Long Read

What is the 4:3 diet?

Intermittent fasting diets have gained considerable popularity over the last decade, with research supporting their effectiveness in facilitating weight loss (1). Research also suggests there is little evidence that intermittent fasting regimens are harmful physically or mentally (i.e., in terms of mood) for healthy, normal weight, overweight, and obese adults (2).

The 5:2 diet which consists of 2 fasting days (800kcal for exante 5:2) with 5 days of normal healthy eating (approx. 2000kcal for women and 2500kcal for men) is arguably the most popular method of intermittent fasting. It has been difficult to escape the media attention surrounding the 5:2 diet as of late. However, there has been less attention regarding another fasting method, the 4:3 diet (also known as alternate day fasting) which consists of 4 days of normal eating and 3 days of fasting.

Did you know you can follow the 4:3 diet with the help of exante? Our 3 day trial pack is perfect for those who want to try out this diet as it provides you with all necessary meal replacements for fasting days.

Or alternatively, you can choose from a selection of exante meal replacements such as soups, bars, shakes and more to help you keep to a very low calorie diet on your fasting days.

Why choose the 4:3 diet?

The 4:3 diet is an unconventional method of dieting which some individuals find to be easier to stick with compared to traditional diets (3). In one study, subjects who were prescribed the 4:3 diet over 12 weeks reduced body weight by 5kg, decreased levels of leptin by 40% and reduced blood triglycerides by 20% compared to participants who ate normally (3). The authors of the study went on to suggest the diet is a viable weight loss strategy for normal and overweight individuals who want to lose a moderate amount of weight in a short time period.

Why do some people dislike the 4:3 diet?

The issue with the 4:3 diet is that the 3 days of fasting can be challenging for some individuals to adhere too, especially in the long run. Exercise is also not advised on fasting days due to the low energy intake consumed.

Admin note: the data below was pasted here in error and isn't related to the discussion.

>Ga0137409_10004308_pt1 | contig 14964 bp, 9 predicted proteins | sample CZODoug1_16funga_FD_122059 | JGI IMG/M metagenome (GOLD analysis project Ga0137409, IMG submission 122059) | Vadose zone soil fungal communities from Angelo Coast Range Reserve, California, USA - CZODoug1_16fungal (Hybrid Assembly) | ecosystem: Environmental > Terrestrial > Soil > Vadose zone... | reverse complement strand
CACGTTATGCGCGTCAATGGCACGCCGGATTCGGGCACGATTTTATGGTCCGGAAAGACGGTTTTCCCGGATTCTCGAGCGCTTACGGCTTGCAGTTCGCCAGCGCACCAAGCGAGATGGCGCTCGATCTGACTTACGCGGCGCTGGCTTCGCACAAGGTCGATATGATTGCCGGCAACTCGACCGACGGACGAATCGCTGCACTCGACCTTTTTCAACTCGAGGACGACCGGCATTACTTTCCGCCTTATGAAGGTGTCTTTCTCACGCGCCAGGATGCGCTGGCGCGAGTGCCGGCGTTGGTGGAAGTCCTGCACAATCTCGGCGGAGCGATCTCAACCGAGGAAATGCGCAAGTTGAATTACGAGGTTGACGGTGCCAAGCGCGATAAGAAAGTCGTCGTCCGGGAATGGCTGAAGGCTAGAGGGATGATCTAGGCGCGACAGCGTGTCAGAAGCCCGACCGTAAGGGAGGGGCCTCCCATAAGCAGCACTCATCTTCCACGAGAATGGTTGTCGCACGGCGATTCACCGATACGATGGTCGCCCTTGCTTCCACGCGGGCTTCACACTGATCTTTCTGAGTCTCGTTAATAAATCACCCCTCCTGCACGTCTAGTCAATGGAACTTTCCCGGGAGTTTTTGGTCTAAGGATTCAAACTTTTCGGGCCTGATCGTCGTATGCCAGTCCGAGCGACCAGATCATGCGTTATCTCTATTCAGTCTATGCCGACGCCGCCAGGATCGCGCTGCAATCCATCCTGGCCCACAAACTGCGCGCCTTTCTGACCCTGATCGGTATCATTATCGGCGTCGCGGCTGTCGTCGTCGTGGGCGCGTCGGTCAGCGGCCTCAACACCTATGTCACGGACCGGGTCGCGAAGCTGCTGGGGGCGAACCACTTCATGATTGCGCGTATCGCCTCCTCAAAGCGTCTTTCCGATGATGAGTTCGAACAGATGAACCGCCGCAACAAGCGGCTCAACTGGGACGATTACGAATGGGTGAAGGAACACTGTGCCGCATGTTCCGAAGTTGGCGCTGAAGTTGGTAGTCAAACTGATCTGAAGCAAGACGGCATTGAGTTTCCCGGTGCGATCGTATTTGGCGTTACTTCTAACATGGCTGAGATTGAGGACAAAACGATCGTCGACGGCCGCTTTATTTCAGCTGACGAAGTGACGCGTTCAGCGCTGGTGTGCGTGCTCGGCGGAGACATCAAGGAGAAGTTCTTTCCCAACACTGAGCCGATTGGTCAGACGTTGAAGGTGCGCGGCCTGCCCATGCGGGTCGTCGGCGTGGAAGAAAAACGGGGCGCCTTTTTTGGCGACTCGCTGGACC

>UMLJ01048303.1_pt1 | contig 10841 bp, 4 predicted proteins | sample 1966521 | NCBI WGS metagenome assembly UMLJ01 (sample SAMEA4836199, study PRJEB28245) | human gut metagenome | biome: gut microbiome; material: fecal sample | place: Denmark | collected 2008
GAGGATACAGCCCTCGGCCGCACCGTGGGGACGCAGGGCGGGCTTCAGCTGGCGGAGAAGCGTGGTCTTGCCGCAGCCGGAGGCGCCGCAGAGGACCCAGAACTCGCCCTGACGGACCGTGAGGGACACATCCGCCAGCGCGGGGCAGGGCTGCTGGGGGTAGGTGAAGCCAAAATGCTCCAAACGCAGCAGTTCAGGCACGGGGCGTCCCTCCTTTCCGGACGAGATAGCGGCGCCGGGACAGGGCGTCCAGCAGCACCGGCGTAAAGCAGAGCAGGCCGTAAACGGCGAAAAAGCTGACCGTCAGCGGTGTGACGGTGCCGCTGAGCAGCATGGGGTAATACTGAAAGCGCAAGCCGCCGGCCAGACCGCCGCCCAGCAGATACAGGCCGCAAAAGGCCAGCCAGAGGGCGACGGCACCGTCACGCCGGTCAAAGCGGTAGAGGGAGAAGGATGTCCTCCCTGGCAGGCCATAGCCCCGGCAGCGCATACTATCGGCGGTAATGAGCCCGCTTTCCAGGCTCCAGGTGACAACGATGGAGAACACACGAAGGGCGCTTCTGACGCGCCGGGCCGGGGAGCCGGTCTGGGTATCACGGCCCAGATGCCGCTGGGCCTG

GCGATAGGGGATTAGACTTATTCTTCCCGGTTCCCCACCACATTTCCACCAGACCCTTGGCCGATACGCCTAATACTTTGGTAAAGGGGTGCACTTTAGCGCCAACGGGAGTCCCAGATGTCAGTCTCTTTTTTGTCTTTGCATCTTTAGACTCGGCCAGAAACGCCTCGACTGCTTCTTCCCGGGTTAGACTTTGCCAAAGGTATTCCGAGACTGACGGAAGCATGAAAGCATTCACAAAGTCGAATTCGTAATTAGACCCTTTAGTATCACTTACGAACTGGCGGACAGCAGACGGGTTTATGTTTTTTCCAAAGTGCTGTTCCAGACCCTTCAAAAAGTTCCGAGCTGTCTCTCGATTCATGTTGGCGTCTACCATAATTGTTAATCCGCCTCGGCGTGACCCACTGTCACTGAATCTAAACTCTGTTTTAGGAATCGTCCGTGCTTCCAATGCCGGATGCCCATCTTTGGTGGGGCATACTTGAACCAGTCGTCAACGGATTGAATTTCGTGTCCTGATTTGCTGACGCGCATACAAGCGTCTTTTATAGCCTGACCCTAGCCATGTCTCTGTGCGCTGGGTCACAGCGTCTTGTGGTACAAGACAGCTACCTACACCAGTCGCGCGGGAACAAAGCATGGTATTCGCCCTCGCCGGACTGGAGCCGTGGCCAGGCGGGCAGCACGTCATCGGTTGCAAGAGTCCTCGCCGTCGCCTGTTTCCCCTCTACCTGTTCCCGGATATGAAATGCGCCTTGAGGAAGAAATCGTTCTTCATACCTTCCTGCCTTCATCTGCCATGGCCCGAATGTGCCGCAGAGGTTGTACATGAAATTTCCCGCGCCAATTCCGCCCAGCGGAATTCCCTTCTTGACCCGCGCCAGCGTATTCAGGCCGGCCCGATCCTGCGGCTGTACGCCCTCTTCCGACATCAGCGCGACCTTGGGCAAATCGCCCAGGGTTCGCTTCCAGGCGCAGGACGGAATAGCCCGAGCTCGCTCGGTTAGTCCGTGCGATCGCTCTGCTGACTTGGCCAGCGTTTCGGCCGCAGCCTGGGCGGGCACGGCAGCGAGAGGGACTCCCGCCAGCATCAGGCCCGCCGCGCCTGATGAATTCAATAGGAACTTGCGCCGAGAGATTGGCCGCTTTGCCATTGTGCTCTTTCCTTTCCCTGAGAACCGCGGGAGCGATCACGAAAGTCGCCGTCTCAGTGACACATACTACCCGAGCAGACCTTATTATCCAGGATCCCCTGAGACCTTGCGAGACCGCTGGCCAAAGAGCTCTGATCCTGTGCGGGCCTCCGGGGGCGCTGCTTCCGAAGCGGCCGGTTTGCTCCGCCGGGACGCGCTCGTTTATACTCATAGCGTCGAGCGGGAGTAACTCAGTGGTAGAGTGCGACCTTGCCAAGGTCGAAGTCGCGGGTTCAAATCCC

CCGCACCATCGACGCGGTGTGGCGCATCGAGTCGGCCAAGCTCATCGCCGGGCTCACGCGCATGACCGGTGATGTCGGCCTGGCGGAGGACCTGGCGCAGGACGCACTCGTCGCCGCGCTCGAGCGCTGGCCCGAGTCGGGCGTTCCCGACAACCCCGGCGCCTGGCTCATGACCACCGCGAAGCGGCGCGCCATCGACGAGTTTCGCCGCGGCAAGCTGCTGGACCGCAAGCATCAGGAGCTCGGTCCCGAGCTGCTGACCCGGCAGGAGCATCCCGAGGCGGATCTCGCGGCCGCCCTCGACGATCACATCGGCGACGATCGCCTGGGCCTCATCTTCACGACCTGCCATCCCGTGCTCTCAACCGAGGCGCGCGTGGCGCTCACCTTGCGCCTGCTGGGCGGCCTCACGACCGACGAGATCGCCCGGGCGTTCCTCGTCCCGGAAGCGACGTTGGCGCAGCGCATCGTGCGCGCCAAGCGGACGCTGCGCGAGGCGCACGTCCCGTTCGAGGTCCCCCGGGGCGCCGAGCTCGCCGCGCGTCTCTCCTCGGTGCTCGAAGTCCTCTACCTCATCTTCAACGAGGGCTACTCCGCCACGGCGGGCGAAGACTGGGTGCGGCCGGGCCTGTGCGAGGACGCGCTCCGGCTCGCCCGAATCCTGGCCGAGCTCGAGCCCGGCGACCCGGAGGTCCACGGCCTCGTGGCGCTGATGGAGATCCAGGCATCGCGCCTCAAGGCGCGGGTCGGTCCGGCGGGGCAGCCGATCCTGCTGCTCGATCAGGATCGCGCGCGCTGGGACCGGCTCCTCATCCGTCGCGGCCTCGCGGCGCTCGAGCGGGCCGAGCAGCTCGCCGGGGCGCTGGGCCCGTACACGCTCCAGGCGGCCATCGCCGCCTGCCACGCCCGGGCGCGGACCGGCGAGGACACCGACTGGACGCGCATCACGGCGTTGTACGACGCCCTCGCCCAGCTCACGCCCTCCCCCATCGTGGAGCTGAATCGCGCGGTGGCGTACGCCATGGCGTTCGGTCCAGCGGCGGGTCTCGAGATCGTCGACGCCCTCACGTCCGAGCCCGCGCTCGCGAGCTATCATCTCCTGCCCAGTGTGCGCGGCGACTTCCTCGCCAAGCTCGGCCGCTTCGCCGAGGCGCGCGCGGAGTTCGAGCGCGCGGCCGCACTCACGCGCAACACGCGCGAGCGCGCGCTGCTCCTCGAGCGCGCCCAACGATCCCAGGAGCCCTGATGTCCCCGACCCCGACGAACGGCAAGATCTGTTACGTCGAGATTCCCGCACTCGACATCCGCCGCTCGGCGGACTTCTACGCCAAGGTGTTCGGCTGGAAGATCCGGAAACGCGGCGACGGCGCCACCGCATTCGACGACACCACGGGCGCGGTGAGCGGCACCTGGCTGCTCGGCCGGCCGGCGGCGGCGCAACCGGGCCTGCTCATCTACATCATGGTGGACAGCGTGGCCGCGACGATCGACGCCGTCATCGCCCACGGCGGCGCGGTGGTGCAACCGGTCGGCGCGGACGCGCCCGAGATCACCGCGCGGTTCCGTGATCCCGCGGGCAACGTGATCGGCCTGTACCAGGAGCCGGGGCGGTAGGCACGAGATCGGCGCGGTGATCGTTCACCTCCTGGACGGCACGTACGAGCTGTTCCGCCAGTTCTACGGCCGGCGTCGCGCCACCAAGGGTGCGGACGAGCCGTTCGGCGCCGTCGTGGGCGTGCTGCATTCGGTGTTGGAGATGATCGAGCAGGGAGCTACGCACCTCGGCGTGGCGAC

4:3 diet vs 5:2 diet

A recent review article suggests that both of these methods are equally as effective as traditional calorie restriction diets for weight loss, as well as comparable in reducing in visceral fat mass and reducing diabetes risk factors (1). However, the 4:3 diet should in theory result in quicker weight-loss due to the extra day of fasting. Nevertheless, this extra day of fasting can be much more difficult to adhere to in the long run.

How can I follow the 4:3 diet with Exante?

Following the 4:3 diet with exante is simple and easy. Follow 4 days of normal healthy eating a week, within your recommended intake of calories (approx. 2000 for women and 2500 for men). On your 3 fasting days, enjoy 3 exante meal replacement products per day plus high protein food from our approved food list, reducing your intake to 600-800 calories.

1. Barnosky, A. R., Hoddy, K. K., Unterman, T. G., & Varady, K. A. (2014). Intermittent fasting vs daily calorie restriction for type 2 diabetes prevention: a review of human findings. Translational Research, 164(4), 302-311.
2. Patterson, R. E., Laughlin, G. A., LaCroix, A. Z., Hartman, S. J., Natarajan, L., Senger, C. M., & Gallo, L. C. (2015). Intermittent fasting and human metabolic health. Journal of the Academy of Nutrition and Dietetics, 115(8), 1203-1212.
3. Varady, K. A., Bhutani, S., Klempel, M. C., Kroeger, C. M., Trepanowski, J. F., Haus, J. M., … & Calvo, Y. (2013). Alternate day fasting for weight loss in normal weight and overweight subjects: a randomized controlled trial. Nutrition journal, 12(1), 146.

Kearns Leighton

Kearns Leighton

Writer and expert

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